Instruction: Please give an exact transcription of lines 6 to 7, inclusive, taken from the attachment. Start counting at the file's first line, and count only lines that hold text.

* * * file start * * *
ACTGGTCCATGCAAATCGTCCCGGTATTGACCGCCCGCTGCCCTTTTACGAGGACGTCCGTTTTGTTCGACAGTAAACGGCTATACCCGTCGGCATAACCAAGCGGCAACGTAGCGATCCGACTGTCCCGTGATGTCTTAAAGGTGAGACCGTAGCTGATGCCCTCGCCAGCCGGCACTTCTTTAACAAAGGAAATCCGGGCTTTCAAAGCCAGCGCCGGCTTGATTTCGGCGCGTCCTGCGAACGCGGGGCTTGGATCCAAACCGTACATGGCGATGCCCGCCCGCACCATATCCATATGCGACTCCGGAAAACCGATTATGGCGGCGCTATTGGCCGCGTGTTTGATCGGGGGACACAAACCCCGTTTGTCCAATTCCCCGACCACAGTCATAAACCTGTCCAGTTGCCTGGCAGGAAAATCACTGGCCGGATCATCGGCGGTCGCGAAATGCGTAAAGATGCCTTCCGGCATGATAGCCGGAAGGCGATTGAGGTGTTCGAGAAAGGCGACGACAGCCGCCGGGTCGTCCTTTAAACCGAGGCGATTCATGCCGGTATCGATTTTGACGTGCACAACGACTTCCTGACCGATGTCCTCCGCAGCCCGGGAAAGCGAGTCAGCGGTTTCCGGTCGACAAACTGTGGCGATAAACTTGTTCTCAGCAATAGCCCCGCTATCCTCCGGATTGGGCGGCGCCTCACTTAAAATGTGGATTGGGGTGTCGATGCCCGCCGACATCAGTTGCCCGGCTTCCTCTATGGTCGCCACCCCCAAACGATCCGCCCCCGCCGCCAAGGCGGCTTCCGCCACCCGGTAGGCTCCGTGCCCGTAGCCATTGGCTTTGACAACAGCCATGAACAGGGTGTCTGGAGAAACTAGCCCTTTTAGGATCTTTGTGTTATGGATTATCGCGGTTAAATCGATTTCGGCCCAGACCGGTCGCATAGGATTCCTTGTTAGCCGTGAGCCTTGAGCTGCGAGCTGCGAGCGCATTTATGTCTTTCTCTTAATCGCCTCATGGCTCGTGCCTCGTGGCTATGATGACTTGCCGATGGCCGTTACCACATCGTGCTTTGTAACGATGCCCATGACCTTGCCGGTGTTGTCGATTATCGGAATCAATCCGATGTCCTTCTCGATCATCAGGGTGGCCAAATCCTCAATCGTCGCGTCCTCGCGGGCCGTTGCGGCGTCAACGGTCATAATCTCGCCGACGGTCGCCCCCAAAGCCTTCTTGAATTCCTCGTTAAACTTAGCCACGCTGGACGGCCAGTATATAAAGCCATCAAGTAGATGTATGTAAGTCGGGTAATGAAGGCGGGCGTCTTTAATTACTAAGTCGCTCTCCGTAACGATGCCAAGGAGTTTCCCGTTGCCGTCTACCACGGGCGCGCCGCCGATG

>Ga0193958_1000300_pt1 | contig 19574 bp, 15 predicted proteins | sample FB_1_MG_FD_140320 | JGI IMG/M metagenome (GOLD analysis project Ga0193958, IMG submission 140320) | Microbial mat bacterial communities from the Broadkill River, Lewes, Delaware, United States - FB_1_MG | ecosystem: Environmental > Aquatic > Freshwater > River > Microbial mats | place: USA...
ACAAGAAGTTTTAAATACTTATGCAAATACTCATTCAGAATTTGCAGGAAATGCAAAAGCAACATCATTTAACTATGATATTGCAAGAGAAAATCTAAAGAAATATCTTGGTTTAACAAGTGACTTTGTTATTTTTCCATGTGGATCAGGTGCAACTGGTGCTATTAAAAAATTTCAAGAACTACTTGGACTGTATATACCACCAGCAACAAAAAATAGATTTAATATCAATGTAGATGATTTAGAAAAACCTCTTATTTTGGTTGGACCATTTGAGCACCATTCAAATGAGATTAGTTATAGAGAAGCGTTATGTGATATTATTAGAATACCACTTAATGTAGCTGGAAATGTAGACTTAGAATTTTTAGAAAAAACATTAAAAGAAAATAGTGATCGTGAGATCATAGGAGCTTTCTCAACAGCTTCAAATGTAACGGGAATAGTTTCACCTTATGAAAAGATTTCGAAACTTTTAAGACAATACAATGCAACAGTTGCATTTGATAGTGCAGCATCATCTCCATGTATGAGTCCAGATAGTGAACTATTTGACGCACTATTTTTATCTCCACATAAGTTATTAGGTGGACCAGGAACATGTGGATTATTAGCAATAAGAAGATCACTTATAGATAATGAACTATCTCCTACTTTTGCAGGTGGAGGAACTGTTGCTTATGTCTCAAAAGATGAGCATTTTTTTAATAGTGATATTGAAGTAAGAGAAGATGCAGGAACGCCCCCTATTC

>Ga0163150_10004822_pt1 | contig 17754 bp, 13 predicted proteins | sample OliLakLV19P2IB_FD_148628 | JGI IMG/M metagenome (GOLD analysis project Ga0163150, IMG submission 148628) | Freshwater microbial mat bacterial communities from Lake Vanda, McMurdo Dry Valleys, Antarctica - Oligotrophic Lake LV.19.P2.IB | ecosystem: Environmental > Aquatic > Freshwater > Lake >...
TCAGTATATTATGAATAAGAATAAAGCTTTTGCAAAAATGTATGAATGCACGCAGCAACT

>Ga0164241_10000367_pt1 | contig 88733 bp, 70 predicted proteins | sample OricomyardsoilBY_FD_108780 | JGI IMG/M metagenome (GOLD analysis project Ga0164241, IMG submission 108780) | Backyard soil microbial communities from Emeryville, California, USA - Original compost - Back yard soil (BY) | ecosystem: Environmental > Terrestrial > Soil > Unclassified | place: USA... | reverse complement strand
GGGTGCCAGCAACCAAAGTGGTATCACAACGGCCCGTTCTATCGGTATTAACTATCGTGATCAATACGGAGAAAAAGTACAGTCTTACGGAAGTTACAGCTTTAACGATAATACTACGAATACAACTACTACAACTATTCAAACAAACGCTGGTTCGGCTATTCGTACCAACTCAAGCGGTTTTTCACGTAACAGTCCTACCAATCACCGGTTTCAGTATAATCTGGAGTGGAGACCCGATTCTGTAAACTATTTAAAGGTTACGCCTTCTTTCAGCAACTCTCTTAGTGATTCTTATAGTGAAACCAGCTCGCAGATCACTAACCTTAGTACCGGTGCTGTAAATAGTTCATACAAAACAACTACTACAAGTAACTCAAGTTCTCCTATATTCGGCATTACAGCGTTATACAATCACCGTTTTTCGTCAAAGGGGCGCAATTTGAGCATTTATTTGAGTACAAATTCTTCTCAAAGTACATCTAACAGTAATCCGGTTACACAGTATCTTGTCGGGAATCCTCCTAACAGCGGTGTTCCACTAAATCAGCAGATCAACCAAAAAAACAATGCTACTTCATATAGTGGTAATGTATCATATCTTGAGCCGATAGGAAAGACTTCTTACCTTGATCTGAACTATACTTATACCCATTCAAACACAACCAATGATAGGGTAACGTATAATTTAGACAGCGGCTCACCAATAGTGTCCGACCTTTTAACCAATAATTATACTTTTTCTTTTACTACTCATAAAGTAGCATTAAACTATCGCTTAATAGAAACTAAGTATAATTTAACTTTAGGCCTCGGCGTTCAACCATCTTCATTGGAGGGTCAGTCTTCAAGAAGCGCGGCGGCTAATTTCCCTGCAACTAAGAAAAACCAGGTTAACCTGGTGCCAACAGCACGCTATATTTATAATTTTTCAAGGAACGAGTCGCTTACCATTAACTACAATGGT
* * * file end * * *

>Ga0164241_10000367_pt1 | contig 88733 bp, 70 predicted proteins | sample OricomyardsoilBY_FD_108780 | JGI IMG/M metagenome (GOLD analysis project Ga0164241, IMG submission 108780) | Backyard soil microbial communities from Emeryville, California, USA - Original compost - Back yard soil (BY) | ecosystem: Environmental > Terrestrial > Soil > Unclassified | place: USA... | reverse complement strand
GGGTGCCAGCAACCAAAGTGGTATCACAACGGCCCGTTCTATCGGTATTAACTATCGTGATCAATACGGAGAAAAAGTACAGTCTTACGGAAGTTACAGCTTTAACGATAATACTACGAATACAACTACTACAACTATTCAAACAAACGCTGGTTCGGCTATTCGTACCAACTCAAGCGGTTTTTCACGTAACAGTCCTACCAATCACCGGTTTCAGTATAATCTGGAGTGGAGACCCGATTCTGTAAACTATTTAAAGGTTACGCCTTCTTTCAGCAACTCTCTTAGTGATTCTTATAGTGAAACCAGCTCGCAGATCACTAACCTTAGTACCGGTGCTGTAAATAGTTCATACAAAACAACTACTACAAGTAACTCAAGTTCTCCTATATTCGGCATTACAGCGTTATACAATCACCGTTTTTCGTCAAAGGGGCGCAATTTGAGCATTTATTTGAGTACAAATTCTTCTCAAAGTACATCTAACAGTAATCCGGTTACACAGTATCTTGTCGGGAATCCTCCTAACAGCGGTGTTCCACTAAATCAGCAGATCAACCAAAAAAACAATGCTACTTCATATAGTGGTAATGTATCATATCTTGAGCCGATAGGAAAGACTTCTTACCTTGATCTGAACTATACTTATACCCATTCAAACACAACCAATGATAGGGTAACGTATAATTTAGACAGCGGCTCACCAATAGTGTCCGACCTTTTAACCAATAATTATACTTTTTCTTTTACTACTCATAAAGTAGCATTAAACTATCGCTTAATAGAAACTAAGTATAATTTAACTTTAGGCCTCGGCGTTCAACCATCTTCATTGGAGGGTCAGTCTTCAAGAAGCGCGGCGGCTAATTTCCCTGCAACTAAGAAAAACCAGGTTAACCTGGTGCCAACAGCACGCTATATTTATAATTTTTCAAGGAACGAGTCGCTTACCATTAACTACAATGGT